Music

Krypton Season 1 (Pinar Toprak) – Score Review

Did the score rise higher than the series itself? Baz Greenland reviews...

This month see the release of composer Pinar Toprak’s score to Season One of Superman prequel TV series Krypton. The disc, consisting of 32 tracks, has been released by Varese Sarabande.

In a show devoted to the Superman mythos, there was scope for grandeur and heroism in the music and indeed she brings a lot of this to the score. But it also something of a mixed affair; she draws heavily on sci-fi influences to bring heavy synth and eerie chords into the music and for every soaring majestic track there are unfortunately those pieces that feel more suited to a bad 80’s sci-fi TV movie.

The opening track ‘Seeing Kandor For The First Time’ certainly has a majestic opening, mixed synth and strings, while ‘The Death of Val El’ is somewhat of a grim and forbidding affair; the heavy chords mixed with the majestic rise and ominous fall of strings is a common theme throughout the score. But then the album switches into a bizzare two minutes and forty seconds of electronica and weird synth beats with ‘Bar Fight’ and it’s follow-up ‘Kem’s Cantina’. The cliched sci-fi music felt rather on the nose in the episodes and feels even more apparent here in isolation.

After the fifth track ‘Keeping Secrets’ with its moody, atmospheric chords, choral motif and strained strings Toprak delivers something a bit more special with ‘Welcome To The Fortress’. The music to accompany the debut of the Fortress of Solitude on screen also gives the listener the first wonderful hint of John Williams’ classic Superman theme as a climax to the majestic, soaring orchestral piece. This continues with ‘Inside The Fortress’ was packed full of emotion and grandeur – the heavy synth and feathered strings add some real menace before the listener is dragged back to the weird demented synth electronica of ‘Kem’s Cantina 2.’

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This bizarre transition from one track to another continues with ‘Your Grandson’s Cape’ with a haunting slow and ominous piece that builds into thundering synth beat and heroic choral tones, with the majestic Superman theme returning before ‘A Strange Visitor’ delivers another weird electronic synth beat straight out of a bad 80s sci-fi movie. Track eleven ‘Fight With Honour’ is a haunting, ‘One Doesn’t Understand’ is much more emotional and ethereal piece. ‘Brainiac’ s Peeking Through Rhom’ has a darker, horror movie vibe with heavy industrial synth and grim percussion beat and then ‘Biology Lesson’ drags the listener back with something that wouldn’t feel out of place in a 90s platform game.

Fortunately, the second half of the soundtrack is stronger. ‘Kem Sweet Talks Ona’ is a gentle, ethereal, emotional piece with a mix is strings and flute, while ‘Street People’ stands out with an earthy tribal beat and fiddle, a western feel mixed with a more urban twist. ‘Seg Escapes’ with its racing dark, heavy industrial beats is one of several tracks to embrace  a gritty horror movie vibe. ‘Ona Says A Prayer’ is another gentle, emotional piece, both sad and uplifting with the heroic ruse of strings hinting at the core Krypton theme running throughout. While very short, ‘Seg In The Wastelands; is another soaring, epic track.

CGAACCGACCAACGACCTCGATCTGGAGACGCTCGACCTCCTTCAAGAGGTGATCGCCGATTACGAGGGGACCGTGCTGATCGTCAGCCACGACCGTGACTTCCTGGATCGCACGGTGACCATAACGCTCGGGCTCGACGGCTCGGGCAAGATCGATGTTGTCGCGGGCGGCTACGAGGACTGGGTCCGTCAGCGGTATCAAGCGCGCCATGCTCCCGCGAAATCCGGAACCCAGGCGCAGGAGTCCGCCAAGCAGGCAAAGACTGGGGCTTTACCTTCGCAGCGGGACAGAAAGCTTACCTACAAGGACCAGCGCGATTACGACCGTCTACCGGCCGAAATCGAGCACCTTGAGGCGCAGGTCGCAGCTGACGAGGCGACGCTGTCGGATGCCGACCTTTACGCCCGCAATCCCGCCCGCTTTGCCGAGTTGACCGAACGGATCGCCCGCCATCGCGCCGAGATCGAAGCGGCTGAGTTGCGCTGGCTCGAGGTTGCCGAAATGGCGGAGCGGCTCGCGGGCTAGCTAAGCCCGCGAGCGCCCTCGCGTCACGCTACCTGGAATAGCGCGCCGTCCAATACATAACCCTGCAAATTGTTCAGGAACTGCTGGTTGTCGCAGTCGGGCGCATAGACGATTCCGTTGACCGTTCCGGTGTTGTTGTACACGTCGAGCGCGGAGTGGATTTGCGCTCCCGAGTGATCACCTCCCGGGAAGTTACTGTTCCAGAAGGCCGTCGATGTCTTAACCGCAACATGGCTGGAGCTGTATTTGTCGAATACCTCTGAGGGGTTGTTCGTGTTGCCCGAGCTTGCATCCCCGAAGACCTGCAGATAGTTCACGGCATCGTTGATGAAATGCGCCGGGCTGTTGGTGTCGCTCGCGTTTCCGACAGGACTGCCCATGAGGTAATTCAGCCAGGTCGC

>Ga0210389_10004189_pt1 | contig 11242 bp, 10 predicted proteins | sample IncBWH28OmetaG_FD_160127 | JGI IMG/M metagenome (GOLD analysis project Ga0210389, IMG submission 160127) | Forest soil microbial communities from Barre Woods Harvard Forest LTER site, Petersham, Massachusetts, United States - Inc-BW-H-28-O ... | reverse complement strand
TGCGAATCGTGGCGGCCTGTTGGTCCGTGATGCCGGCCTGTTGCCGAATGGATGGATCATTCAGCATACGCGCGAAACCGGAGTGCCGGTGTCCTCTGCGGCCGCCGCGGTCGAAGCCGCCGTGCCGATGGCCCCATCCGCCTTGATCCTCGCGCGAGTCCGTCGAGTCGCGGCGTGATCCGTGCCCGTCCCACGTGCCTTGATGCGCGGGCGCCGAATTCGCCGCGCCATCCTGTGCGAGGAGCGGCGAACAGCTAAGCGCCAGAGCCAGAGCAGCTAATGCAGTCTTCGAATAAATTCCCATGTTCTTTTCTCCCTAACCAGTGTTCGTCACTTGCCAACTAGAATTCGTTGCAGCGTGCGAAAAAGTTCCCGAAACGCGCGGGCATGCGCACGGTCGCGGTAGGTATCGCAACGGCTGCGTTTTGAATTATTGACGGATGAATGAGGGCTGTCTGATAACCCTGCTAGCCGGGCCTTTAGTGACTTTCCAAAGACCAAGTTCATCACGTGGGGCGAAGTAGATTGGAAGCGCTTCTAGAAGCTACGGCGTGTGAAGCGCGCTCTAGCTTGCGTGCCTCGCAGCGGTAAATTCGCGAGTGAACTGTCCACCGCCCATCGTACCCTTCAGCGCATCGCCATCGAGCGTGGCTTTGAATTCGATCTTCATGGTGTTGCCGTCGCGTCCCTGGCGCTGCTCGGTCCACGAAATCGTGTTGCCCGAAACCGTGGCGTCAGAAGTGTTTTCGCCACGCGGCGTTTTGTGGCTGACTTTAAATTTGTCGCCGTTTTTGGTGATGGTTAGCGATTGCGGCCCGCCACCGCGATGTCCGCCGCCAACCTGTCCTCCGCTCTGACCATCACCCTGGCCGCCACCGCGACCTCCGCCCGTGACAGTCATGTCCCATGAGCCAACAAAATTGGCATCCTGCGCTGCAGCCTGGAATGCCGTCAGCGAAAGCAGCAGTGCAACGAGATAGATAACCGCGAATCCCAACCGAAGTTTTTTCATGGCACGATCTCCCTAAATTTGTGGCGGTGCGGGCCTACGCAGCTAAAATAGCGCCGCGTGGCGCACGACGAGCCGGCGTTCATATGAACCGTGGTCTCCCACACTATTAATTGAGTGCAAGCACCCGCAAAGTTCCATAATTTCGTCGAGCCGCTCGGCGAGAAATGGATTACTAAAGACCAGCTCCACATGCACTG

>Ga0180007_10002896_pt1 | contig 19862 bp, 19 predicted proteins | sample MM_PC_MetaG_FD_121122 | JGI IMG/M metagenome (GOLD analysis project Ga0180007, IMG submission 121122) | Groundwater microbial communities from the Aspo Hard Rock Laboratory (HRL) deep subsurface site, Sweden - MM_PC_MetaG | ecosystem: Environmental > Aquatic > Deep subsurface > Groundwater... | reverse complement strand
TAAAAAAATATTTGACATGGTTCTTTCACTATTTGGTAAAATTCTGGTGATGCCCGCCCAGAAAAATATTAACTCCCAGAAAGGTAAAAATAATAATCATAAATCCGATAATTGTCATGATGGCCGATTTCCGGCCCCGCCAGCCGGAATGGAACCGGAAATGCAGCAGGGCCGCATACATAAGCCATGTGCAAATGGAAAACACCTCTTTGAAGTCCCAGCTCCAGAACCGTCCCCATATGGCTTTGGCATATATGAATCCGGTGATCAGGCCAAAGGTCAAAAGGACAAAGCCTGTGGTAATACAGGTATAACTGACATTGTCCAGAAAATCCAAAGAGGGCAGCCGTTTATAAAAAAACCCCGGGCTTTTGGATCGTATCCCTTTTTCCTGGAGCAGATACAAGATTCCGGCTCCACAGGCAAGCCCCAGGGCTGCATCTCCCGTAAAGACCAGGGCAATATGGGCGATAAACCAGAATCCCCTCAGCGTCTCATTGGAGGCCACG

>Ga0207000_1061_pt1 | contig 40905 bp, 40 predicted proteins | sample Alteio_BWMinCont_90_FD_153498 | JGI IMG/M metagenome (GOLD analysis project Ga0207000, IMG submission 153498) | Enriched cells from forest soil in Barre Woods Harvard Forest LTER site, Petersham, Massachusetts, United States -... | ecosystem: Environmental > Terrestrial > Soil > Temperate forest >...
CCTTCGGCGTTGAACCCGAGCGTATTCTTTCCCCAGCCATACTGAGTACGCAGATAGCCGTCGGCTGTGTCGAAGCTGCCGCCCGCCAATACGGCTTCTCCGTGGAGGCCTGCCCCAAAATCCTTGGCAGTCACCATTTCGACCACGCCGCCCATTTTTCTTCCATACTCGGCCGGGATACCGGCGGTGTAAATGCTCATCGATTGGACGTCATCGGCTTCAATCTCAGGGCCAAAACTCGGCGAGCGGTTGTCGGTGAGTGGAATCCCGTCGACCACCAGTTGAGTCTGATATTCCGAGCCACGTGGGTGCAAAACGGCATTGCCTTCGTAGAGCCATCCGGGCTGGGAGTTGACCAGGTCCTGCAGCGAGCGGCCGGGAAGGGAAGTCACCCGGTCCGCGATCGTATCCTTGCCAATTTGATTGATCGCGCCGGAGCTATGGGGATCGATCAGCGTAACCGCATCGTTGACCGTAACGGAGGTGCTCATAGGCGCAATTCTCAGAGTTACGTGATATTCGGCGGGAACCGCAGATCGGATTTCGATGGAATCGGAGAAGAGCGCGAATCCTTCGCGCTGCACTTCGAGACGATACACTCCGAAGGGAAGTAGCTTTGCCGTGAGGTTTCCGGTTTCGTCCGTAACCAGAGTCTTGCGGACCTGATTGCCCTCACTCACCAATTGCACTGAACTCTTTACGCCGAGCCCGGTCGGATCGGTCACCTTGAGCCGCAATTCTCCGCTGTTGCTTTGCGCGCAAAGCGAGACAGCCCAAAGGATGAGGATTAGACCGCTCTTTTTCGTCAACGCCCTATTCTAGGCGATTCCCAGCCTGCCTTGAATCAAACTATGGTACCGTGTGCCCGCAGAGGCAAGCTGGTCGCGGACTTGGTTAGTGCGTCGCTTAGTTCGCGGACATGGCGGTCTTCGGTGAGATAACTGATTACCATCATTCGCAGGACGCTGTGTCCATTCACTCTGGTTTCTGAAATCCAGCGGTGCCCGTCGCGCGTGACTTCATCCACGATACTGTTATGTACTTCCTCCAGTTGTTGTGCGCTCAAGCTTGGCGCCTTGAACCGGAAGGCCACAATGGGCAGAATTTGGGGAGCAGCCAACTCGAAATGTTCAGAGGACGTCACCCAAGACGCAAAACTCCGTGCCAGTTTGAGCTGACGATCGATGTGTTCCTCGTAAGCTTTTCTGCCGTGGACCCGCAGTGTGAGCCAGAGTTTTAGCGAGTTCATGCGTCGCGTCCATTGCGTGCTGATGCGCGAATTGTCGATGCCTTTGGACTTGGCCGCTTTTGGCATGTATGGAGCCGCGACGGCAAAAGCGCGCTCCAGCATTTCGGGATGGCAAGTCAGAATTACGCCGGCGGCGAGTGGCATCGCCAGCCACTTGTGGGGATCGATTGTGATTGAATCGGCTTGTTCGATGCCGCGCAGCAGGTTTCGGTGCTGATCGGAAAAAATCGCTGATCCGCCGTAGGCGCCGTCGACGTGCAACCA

Toprak introduces haunting, melodic Lisa-Gerrard-style vocals in the latter pieces, starting with track twenty ‘Lyta Mediates.’ There is also great use of choir in the gothic and grandiose ‘A Test Of Sibling’ and the mournful, haunting ‘Let The Trial Begin.’ ‘Ona Gets Tested’ is moody and atmospheric, while ‘Kandorian Lullaby’ has is short and effective with its use of beautiful and distorted sounds. One of the most stand out tracks on the album is ‘Braniac’s Goon Squad’; – intense, strained strings and heavy, menacing chords builds in intensity, exploding with thundering synth beats into emotional soaring orchestra and dramatic percussion beat. With its racing strings building tension ‘You Look Magnificent’ is another intense and atmospheric piece, as is ‘Jayna Shoots The Voice’ with its thundering beat.

There are some lovely heroic motifs in ‘Meant To Save Superman’ and ‘Dev Awakes’, while ‘Sigil Means Hope’ is particularly gorgeous; emotional, gentle and heroic – the sublime rise and fall of the strings is lovely to listen to. This is balanced against the penultimate track ‘Failed attack’ with its racing beats and  choral tones. It is short but packed full of drama and tension with the dark, industrial synth beat brining the threat of Braniac to life. It’s a shame that the final track ‘Bye Bye Braniac’ doesn’t quite carry the same impact as those that precede it.

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At seven minutes, 43 seconds, this should be the triumphant climax to Toprak’s score and it certainly starts strong with a dark, gritty, eerie opening, with heavy chords and weird synth beats, building into a racing beat, thundering heavy synth and heroic string movements – the Superman theme soaring over the darkness is wonderful. But then it loses momentum – there is some tension and dark nightmarish motifs in the final score but it never reaches the dramatic crescendo you are hoping for.

There is some great work here in Pinar Toprak’s score for Krypton season one and it certainly feels stronger than the series itself. But it is too all over the place to truly triumphant, though the hints of John Williams’ Superman score were certainly appreciated while never feeling audacious. It was a solid album but needed a bit more punch to really impress.

Krypton Season 1: Official Television Soundtrack is now available from Varese Sarabande.

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